The Objects

15th Jun 1815

Photo 11.jpg
Source: The Guest List for the Duchess of Richmond's ball
By permission of the Trustees of the Goodwood Collection

© The Trustees of the Goodwood Collection

Claire de Duras and the Duchess of Richmond's Ball

Contributed by: Stacie Allan

On 16th June 1815, Claire de Duras wrote to Germaine de Staël from the royal camp in Ghent. The letter – translated in 'Further Information' – continually oscillates between the personal and the political, and offers a unique perspective on current events and the figure of Napoleon.

From its content, we must assume that the letter was composed in two stages. The pessimistic first part appears to be written before news of the events which had taken place at the Duchess of Richmond's ball the previous night had reached Ghent: it was at this ball in Brussels that the Duke of Wellington received the news that Napoleon had crossed into the United Kingdom of the Netherlands (now Belgium).

The second part, added later, completes the letter by offering a lively description and response to those events.

Today's object is the Duchess of Richmond's list of invitees to the ball; the original letter from de Duras is now lost. The Comte d’Haussonville, in his work on 'La Baronne de Staël et la Duchesse de Duras' (Paris: Figaro, 1910) published a transcript of it, mentioning in the paratextual material the famous fictional depictions of the Duchess of Richmond’s ball: Byron’s portrayal in Childe Harold, Thackeray’s in Vanity Fair.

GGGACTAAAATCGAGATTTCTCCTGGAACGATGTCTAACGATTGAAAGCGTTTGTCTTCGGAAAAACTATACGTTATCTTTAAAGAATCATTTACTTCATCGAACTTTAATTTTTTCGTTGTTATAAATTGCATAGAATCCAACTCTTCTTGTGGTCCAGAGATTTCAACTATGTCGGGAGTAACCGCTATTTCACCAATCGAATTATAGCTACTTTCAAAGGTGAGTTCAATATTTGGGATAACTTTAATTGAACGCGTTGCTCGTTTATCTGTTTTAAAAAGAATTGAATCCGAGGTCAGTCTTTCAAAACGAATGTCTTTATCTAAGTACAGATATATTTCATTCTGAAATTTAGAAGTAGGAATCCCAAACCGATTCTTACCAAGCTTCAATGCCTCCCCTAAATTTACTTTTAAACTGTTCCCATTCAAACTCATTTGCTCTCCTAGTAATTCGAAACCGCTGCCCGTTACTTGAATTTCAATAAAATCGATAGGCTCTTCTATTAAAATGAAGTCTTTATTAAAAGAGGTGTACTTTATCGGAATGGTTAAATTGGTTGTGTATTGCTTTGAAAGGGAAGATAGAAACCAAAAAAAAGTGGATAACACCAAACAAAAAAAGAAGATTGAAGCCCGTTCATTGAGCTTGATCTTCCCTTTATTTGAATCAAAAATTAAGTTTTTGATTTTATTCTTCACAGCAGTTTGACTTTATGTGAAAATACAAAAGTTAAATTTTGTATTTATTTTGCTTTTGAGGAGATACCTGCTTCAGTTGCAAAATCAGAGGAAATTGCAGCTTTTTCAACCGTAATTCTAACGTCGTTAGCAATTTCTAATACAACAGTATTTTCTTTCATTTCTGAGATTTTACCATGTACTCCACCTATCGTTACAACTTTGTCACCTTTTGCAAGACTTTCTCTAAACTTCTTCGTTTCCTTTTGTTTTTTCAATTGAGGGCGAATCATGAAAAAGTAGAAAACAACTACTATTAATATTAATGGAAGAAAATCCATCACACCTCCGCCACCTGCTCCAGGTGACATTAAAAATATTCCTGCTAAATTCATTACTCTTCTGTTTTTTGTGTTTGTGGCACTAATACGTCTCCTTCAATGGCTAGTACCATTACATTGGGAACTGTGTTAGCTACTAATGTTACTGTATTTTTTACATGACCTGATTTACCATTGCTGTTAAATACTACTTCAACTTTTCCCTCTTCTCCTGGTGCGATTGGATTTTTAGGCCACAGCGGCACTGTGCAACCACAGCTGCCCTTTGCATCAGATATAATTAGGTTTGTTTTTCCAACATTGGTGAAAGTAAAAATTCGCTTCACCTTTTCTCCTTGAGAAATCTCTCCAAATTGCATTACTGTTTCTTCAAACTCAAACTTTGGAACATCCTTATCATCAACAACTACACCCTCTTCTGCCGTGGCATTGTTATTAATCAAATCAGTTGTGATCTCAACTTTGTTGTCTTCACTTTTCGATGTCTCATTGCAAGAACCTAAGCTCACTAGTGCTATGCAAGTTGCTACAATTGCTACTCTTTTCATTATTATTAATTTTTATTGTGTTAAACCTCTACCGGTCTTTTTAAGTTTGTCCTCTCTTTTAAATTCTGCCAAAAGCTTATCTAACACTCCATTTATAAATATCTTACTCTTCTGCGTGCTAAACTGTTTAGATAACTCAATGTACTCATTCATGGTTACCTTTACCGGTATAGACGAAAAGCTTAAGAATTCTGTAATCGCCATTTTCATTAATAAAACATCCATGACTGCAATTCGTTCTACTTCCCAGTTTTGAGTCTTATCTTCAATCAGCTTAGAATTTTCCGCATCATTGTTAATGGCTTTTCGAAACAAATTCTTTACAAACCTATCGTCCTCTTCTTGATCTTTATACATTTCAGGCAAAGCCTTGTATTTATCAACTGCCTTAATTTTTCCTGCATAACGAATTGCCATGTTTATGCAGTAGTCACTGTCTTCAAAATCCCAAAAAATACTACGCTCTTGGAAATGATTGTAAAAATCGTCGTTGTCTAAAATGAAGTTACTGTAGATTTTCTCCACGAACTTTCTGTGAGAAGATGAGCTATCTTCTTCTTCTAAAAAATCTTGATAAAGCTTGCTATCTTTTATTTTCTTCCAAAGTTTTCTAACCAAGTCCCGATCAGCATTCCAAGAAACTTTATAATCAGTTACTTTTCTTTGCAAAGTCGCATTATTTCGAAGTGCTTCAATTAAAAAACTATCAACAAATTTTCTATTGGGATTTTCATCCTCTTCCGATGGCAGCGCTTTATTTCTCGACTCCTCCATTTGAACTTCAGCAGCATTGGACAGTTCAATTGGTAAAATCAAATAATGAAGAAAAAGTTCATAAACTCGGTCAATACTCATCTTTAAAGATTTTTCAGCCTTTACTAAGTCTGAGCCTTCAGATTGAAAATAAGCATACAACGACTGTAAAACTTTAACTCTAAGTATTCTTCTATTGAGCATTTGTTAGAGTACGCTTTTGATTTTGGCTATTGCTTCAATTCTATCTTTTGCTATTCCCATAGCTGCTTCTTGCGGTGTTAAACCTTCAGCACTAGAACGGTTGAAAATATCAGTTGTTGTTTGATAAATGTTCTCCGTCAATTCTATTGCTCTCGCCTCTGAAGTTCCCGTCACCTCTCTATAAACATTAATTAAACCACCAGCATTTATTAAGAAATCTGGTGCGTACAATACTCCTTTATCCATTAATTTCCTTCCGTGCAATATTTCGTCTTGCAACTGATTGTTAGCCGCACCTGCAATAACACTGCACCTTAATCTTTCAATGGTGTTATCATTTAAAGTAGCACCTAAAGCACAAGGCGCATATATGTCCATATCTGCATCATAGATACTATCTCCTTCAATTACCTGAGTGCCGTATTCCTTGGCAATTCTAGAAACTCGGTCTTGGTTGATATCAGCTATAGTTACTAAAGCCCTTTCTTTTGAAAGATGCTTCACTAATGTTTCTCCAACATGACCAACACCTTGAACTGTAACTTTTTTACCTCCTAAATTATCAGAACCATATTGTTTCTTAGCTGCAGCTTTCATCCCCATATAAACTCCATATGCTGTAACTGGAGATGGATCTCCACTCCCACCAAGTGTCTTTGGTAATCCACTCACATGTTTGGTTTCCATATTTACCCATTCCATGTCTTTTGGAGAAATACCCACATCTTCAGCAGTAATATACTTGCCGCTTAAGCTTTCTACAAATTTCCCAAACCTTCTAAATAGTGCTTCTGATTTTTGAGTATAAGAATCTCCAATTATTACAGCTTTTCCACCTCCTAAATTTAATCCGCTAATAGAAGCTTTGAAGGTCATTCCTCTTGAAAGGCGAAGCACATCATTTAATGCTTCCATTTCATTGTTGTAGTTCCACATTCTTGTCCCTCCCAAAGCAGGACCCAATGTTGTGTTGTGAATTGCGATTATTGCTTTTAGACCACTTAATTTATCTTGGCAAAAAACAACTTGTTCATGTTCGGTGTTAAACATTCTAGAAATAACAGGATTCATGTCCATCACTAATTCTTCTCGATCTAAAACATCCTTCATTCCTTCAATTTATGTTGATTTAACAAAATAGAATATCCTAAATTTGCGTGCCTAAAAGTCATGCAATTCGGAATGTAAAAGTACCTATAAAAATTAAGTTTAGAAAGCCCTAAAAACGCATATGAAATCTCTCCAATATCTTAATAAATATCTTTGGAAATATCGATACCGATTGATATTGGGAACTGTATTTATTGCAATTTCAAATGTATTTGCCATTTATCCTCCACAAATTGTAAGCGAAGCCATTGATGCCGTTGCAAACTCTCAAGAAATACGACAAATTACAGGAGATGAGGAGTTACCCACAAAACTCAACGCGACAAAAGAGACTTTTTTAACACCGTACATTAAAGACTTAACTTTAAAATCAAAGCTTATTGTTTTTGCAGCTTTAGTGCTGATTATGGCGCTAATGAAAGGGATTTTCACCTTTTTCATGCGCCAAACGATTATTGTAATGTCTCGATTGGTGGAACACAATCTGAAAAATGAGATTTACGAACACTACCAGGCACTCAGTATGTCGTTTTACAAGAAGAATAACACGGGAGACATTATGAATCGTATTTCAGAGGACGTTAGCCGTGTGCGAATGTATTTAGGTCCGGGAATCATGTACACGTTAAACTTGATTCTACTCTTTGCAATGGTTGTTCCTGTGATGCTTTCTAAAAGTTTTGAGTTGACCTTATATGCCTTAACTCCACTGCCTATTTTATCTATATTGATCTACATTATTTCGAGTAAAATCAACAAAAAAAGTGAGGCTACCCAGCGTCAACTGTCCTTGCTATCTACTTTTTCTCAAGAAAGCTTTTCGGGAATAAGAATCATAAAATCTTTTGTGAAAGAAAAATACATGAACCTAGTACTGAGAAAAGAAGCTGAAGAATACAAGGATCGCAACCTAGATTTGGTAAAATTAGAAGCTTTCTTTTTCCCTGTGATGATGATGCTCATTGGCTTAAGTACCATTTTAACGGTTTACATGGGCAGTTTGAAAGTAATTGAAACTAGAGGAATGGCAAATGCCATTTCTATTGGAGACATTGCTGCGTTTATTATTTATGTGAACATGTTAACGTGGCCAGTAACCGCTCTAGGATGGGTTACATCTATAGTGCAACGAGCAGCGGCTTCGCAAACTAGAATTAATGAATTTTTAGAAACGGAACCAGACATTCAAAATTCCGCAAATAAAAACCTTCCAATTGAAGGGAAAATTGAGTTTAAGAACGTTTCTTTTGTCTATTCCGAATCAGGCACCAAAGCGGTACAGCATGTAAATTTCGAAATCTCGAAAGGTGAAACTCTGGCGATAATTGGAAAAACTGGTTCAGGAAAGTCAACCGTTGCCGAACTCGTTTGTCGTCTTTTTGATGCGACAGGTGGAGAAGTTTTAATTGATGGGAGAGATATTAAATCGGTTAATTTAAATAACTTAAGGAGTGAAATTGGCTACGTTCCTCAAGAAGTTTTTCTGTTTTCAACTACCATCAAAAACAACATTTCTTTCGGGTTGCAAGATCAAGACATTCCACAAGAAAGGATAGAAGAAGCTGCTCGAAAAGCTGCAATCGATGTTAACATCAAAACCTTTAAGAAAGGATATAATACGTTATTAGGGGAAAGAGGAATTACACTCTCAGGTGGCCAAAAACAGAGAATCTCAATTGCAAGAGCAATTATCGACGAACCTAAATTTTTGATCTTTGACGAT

However, this almost eye-witness account captures not only the frenzied events of that night, but also the fear that the war had produced, the return to previous uncertainties that it evoked, and the personal suffering that it caused. The swift change of tone in Duras’s letter between the two parts portrays the ball as a great turning point in the narrative of the 100 Days.


Ghent, 16 June

Oh, you are right to reproach me! It is inexcusable to not have responded to your original letter. My first thought when I arrived in Brussels was actually to write to you. I felt the need to be close to you again, and to talk to you about what was on my mind, but, then, I became so miserable! I lost the best mother: she loved only me and I was her sole concern in life.

She had wanted to follow me to Belgium without thinking about her age or her health. A fatal stroke took her from me in an instant! At five o'clock, she was cheerful and happy; at eight o’clock, she was no longer with us. I cannot describe to you the depths of sadness, of despondency, that her loss has plunged me in. I cannot tell you how a void has opened up around me, and how I have blamed myself for having brought her here, as it has transformed all other sorrows. I could no longer say the same things to you, and I would not have dared reveal myself as so sad and so incapable of talking about what would have interested you: the current events.

I came here, and for two months, I have done nothing. I barely write to Mme de La Tour du Pin; I write to no one. There is so much to say, and now the scene is changing, as hostilities began yesterday between Mauberge and Mons. Napoleon fired the first shots of the canons. We don’t know any of the details as the courier, who arrived at two o'clock that night, left when the action began. I think that the outposts will be retaken, like always happens. It will be seen as a victory for France, and will be worth thousands of conscripts for the Empire.